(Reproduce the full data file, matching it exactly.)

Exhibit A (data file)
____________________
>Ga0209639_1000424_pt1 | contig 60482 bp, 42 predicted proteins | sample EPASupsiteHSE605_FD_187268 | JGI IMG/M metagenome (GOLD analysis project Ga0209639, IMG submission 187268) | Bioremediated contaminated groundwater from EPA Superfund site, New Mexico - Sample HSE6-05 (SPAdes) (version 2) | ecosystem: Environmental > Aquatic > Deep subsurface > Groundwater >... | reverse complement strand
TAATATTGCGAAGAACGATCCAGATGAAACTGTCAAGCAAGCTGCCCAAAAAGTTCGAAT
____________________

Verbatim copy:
>Ga0209639_1000424_pt1 | contig 60482 bp, 42 predicted proteins | sample EPASupsiteHSE605_FD_187268 | JGI IMG/M metagenome (GOLD analysis project Ga0209639, IMG submission 187268) | Bioremediated contaminated groundwater from EPA Superfund site, New Mexico - Sample HSE6-05 (SPAdes) (version 2) | ecosystem: Environmental > Aquatic > Deep subsurface > Groundwater >... | reverse complement strand
TAATATTGCGAAGAACGATCCAGATGAAACTGTCAAGCAAGCTGCCCAAAAAGTTCGAAT